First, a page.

Fine words - but cruel deeds
The Commonwealth may be a `gentleman's club', but it does not bar torturers and despots, writes Alex Duval Smith in Durban
It was another day in the secretive life of the Commonwealth. As the leaders gathered for their traditional summit retreat in the scenic town of George, their critics condemned them yesterday as a "gentlemen's club" for politicians, with little interest in the plight of the organisation's 1.8 billion subjects, many of whom enjoy less than perfect human rights.
So far the four-day summit has been dominated by a new spat between Britain and Zimbabwe's anti-gay President Robert Mugabe, who claimed the former colonial power was run by a cabinet of "gay gangsters". (Recently he was the target of a "citizen's arrest" in London by the campaigning group Outrage!) Britain chose to get "not very worked up" over the accusations, according to Mr Blair's spokesman.
In George President Yoweri Museveni of Uganda was expressing the hope that the retreat would provide a "quiet atmosphere, away from the glare of publicity, for reflection". The most important thing for the Commonwealth, he told reporters was "to commonise [sic] our views".
Back in the host city of Durban, however, human rights campaigners were deploring the organisation's extremely limited plans to promote democracy among its members.
The 53 countries present for the conference will tomorrow undertake to extend the role of the Commonwealth's ministerial action group, charged with dealing with offending governments, in three areas. They will condemn governments which postpone elections beyond their constitutional term; those which ban "legitimate political activities by opposition parties of the media"; and members guilty of "systematic violations of fundamental human rights through the abrogation of the rule of law or the independent judiciary".
Ilana Cravitz of the London-based anti-censorship group, Article 19, said: "We had hoped for a greater commitment to assisting members in improving their human rights records."
The Commonwealth contains some of the world's poorest and most undemocratic countries. Although observers welcomed Britain's move to promote the fight against Aids and illiteracy, they pointed out that these areas are mere adjuncts to a broader need for democracy.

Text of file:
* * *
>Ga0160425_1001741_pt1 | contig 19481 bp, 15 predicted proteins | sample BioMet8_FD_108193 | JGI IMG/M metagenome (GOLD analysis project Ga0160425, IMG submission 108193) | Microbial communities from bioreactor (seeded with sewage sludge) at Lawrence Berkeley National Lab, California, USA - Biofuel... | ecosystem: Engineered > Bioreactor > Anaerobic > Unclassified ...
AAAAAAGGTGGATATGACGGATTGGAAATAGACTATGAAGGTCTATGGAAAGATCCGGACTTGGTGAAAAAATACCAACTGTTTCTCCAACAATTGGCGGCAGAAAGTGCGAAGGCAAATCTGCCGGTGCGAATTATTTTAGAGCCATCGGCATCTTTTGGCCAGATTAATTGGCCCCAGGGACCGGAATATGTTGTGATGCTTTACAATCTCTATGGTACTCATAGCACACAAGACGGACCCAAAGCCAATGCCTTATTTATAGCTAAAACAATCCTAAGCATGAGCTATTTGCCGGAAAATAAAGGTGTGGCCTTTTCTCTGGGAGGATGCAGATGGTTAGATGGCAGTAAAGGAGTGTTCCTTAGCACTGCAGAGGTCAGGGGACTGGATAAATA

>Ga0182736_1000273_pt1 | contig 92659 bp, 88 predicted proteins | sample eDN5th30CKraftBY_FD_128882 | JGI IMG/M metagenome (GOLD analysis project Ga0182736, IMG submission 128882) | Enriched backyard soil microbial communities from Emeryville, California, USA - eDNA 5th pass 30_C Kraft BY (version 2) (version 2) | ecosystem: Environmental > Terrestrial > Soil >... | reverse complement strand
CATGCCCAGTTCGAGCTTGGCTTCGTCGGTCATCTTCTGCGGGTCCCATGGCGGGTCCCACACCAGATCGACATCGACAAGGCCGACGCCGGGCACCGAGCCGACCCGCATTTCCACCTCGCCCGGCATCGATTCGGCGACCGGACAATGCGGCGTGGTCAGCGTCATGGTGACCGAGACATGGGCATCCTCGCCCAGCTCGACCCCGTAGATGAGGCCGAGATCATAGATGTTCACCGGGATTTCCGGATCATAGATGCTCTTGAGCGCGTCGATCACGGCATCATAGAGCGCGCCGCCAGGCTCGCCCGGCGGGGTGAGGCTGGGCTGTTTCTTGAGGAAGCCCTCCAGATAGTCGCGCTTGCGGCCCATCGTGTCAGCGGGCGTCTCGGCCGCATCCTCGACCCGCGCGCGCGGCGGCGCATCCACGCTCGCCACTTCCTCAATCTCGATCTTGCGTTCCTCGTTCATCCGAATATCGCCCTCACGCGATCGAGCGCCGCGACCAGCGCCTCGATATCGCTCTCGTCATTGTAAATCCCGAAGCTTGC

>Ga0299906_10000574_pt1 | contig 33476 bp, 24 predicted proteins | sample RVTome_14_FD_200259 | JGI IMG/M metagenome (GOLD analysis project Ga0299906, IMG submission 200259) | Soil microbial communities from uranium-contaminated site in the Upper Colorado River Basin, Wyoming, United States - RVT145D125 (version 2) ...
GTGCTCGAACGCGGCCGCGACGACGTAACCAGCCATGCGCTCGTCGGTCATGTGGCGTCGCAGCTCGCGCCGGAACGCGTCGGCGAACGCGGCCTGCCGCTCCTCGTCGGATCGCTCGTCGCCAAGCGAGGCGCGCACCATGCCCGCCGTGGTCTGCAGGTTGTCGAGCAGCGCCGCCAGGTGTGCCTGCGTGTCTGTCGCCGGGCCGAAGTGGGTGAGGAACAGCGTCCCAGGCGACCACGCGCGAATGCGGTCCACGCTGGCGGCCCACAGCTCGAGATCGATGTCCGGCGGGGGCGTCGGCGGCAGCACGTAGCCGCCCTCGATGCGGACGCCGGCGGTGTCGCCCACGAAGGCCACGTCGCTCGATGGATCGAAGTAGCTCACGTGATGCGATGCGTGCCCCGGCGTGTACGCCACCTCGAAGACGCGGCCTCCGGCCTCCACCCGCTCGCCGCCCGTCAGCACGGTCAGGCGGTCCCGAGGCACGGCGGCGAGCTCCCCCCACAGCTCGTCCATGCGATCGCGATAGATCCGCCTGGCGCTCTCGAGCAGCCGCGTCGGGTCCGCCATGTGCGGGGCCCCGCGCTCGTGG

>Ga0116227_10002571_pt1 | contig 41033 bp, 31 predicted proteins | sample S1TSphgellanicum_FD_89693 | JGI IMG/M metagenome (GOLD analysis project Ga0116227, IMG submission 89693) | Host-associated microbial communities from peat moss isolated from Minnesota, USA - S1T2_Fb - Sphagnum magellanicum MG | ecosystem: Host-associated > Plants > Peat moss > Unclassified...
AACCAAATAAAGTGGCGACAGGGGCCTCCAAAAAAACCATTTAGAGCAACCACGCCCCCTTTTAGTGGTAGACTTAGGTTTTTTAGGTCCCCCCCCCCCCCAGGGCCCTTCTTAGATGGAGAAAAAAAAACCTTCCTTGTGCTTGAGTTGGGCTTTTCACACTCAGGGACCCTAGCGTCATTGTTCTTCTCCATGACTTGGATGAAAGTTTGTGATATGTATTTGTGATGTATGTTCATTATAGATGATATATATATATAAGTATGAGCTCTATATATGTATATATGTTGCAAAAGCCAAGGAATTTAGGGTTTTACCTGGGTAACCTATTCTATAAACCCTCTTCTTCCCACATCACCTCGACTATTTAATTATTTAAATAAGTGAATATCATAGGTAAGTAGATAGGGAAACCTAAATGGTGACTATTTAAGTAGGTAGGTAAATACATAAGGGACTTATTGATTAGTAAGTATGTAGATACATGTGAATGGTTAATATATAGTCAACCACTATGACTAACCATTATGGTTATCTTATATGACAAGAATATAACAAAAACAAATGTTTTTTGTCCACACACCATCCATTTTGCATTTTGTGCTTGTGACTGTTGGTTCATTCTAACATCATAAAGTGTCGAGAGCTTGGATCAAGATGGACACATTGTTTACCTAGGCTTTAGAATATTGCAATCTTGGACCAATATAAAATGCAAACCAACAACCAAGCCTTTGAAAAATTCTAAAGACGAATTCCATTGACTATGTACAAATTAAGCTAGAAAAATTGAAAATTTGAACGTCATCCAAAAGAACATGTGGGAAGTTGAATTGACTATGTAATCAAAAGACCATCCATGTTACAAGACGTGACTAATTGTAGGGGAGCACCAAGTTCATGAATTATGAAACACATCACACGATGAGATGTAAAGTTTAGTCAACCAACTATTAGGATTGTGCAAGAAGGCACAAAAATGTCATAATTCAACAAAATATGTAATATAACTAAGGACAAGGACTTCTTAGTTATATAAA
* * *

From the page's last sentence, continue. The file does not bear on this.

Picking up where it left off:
According to Amnesty International, 17 Commonwealth countries fall foul of the three new guidelines. They include Kenya, Uganda, Ghana, Gambia, Zimbabwe, Zambia and Swaziland, as well as Sri Lanka, Malaysia and Singapore.
The Commonwealth intends to clamp down on certain offending members. Apart from giving Pakistan two years to return to democracy, it will send an investigative mission to Gambia and has warned Cameroon it is failing to live up to its promised standards.
The Foreign Secretary, Robin Cook, told the Independent on Sunday: "It has been heartening, in meetings, to see peer-pressure at work. That is what the action group is about. Across the world and in particular in the Commonwealth, there is a strong recognition of the need for good governance."
But Mitchell O'Brien, an Australian project officer for the Commonwealth Human Rights Initiative, a New Delhi-based charity funded with aid money, said: "The Commonwealth ministerial action group needs its own human rights commissioner. At present it consists of eight foreign ministers and is chaired by Zimbabwe. You are never going to see action against a country like Zimbabwe when its foreign minister is sitting at the top of the table . Malaysia is also on the action group, and until the membership rotates it will not be effective."
Reporters Sans Frontieres, the Paris-based lobby group for media freedom, said 13 Commonwealth countries were currently in breach of fundamental principles of free-speech. Since the last conference in Edinburgh, it said, 21 journalists had been killed in Commonwealth countries and hundreds more arrested or tortured.
Don McKinnon, the former New Zealand foreign minister chosen as the new Commonwealth secretary-general by a secret consensual vote, has been described as ``the politicians' choice'', and confirmed democracy campaigners' fears with his first remarks. "We must advance the democratic agen-da," he said. "But we come from different parts of the world, and maybe we have different values. The Commonwealth ministerial action group is not there to be a big stick. Consensus must remain a guiding principle."
One human rights campaigner said, on condition of anomymity: "We despair. This is a gentlemen's club obsessed with the idea of consensus, and therefore produces proposals which are just too wide."
AT A re-enactment yesterday of an Anglo-Boer war battle, Celia Sandys sustained a few more injuries than did her grandfather, Winston Churchill, who covered the war as a journalist 100 years ago. Ms Sandys felt the blast of a miniature cannon she lit to start the Churchill Run centenary road race. It backfired in her face, covering her in black powder. "All my grandfather got was a flesh wound. I had my face blown up," she said.
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